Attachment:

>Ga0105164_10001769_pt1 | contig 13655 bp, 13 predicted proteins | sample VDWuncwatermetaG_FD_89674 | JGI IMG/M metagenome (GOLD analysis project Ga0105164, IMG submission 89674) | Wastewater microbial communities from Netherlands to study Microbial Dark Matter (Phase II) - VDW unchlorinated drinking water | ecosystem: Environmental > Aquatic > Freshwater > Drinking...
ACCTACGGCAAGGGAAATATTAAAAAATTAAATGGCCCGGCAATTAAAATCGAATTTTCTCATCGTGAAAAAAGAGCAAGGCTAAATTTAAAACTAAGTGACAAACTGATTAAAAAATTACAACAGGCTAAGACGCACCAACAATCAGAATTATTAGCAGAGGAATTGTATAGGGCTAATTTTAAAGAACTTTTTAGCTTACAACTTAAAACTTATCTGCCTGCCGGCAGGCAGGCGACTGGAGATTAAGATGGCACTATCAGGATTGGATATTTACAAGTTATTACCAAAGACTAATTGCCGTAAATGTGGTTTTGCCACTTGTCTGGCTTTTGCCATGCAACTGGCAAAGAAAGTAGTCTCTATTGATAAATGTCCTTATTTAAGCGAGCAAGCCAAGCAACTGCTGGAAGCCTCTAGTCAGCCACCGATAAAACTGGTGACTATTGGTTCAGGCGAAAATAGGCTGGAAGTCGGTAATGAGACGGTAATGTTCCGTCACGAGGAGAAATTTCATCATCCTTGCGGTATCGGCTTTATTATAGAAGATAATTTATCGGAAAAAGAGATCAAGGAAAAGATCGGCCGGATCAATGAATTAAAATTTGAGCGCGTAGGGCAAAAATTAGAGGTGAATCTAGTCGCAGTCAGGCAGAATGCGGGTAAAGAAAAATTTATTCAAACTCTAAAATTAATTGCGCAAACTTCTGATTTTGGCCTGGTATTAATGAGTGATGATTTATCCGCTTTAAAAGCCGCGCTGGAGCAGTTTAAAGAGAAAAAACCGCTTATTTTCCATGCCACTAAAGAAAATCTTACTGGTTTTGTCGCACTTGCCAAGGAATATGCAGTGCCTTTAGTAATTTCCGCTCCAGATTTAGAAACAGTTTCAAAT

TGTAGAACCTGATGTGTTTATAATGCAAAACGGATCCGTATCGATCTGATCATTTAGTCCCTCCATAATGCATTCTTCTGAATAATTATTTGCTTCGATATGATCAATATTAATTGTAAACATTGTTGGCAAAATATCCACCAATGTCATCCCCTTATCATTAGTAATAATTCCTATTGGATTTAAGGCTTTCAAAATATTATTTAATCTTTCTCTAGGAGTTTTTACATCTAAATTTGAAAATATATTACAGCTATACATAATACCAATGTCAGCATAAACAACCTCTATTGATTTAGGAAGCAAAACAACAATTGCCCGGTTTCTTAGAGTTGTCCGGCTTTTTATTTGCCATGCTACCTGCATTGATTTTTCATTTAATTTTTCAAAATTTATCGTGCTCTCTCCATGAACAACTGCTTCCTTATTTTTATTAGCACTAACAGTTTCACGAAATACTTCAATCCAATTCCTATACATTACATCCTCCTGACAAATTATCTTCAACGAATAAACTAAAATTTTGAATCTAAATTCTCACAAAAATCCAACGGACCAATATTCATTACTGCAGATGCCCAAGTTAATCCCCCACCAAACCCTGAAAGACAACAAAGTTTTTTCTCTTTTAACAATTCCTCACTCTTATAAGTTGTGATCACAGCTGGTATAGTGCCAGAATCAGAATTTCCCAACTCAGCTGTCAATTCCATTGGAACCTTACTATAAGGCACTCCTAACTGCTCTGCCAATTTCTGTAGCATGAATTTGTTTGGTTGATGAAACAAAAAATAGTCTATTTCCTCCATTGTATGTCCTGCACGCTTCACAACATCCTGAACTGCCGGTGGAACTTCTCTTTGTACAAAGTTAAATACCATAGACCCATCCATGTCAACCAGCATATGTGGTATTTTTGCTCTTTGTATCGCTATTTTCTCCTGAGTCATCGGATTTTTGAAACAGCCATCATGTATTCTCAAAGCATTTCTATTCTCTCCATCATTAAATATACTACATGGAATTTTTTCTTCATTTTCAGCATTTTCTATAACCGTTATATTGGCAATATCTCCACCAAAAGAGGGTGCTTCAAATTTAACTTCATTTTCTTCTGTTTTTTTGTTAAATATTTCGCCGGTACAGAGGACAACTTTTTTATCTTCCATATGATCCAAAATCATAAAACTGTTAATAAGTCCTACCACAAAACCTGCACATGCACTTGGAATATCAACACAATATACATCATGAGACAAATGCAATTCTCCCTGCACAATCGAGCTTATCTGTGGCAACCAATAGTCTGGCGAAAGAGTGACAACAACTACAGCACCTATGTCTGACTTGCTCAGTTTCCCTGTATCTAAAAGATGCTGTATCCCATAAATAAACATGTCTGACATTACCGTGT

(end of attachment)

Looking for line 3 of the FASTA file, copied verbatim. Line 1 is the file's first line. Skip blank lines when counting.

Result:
TGTAGAACCTGATGTGTTTATAATGCAAAACGGATCCGTATCGATCTGATCATTTAGTCCCTCCATAATGCATTCTTCTGAATAATTATTTGCTTCGATATGATCAATATTAATTGTAAACATTGTTGGCAAAATATCCACCAATGTCATCCCCTTATCATTAGTAATAATTCCTATTGGATTTAAGGCTTTCAAAATATTATTTAATCTTTCTCTAGGAGTTTTTACATCTAAATTTGAAAATATATTACAGCTATACATAATACCAATGTCAGCATAAACAACCTCTATTGATTTAGGAAGCAAAACAACAATTGCCCGGTTTCTTAGAGTTGTCCGGCTTTTTATTTGCCATGCTACCTGCATTGATTTTTCATTTAATTTTTCAAAATTTATCGTGCTCTCTCCATGAACAACTGCTTCCTTATTTTTATTAGCACTAACAGTTTCACGAAATACTTCAATCCAATTCCTATACATTACATCCTCCTGACAAATTATCTTCAACGAATAAACTAAAATTTTGAATCTAAATTCTCACAAAAATCCAACGGACCAATATTCATTACTGCAGATGCCCAAGTTAATCCCCCACCAAACCCTGAAAGACAACAAAGTTTTTTCTCTTTTAACAATTCCTCACTCTTATAAGTTGTGATCACAGCTGGTATAGTGCCAGAATCAGAATTTCCCAACTCAGCTGTCAATTCCATTGGAACCTTACTATAAGGCACTCCTAACTGCTCTGCCAATTTCTGTAGCATGAATTTGTTTGGTTGATGAAACAAAAAATAGTCTATTTCCTCCATTGTATGTCCTGCACGCTTCACAACATCCTGAACTGCCGGTGGAACTTCTCTTTGTACAAAGTTAAATACCATAGACCCATCCATGTCAACCAGCATATGTGGTATTTTTGCTCTTTGTATCGCTATTTTCTCCTGAGTCATCGGATTTTTGAAACAGCCATCATGTATTCTCAAAGCATTTCTATTCTCTCCATCATTAAATATACTACATGGAATTTTTTCTTCATTTTCAGCATTTTCTATAACCGTTATATTGGCAATATCTCCACCAAAAGAGGGTGCTTCAAATTTAACTTCATTTTCTTCTGTTTTTTTGTTAAATATTTCGCCGGTACAGAGGACAACTTTTTTATCTTCCATATGATCCAAAATCATAAAACTGTTAATAAGTCCTACCACAAAACCTGCACATGCACTTGGAATATCAACACAATATACATCATGAGACAAATGCAATTCTCCCTGCACAATCGAGCTTATCTGTGGCAACCAATAGTCTGGCGAAAGAGTGACAACAACTACAGCACCTATGTCTGACTTGCTCAGTTTCCCTGTATCTAAAAGATGCTGTATCCCATAAATAAACATGTCTGACATTACCGTGT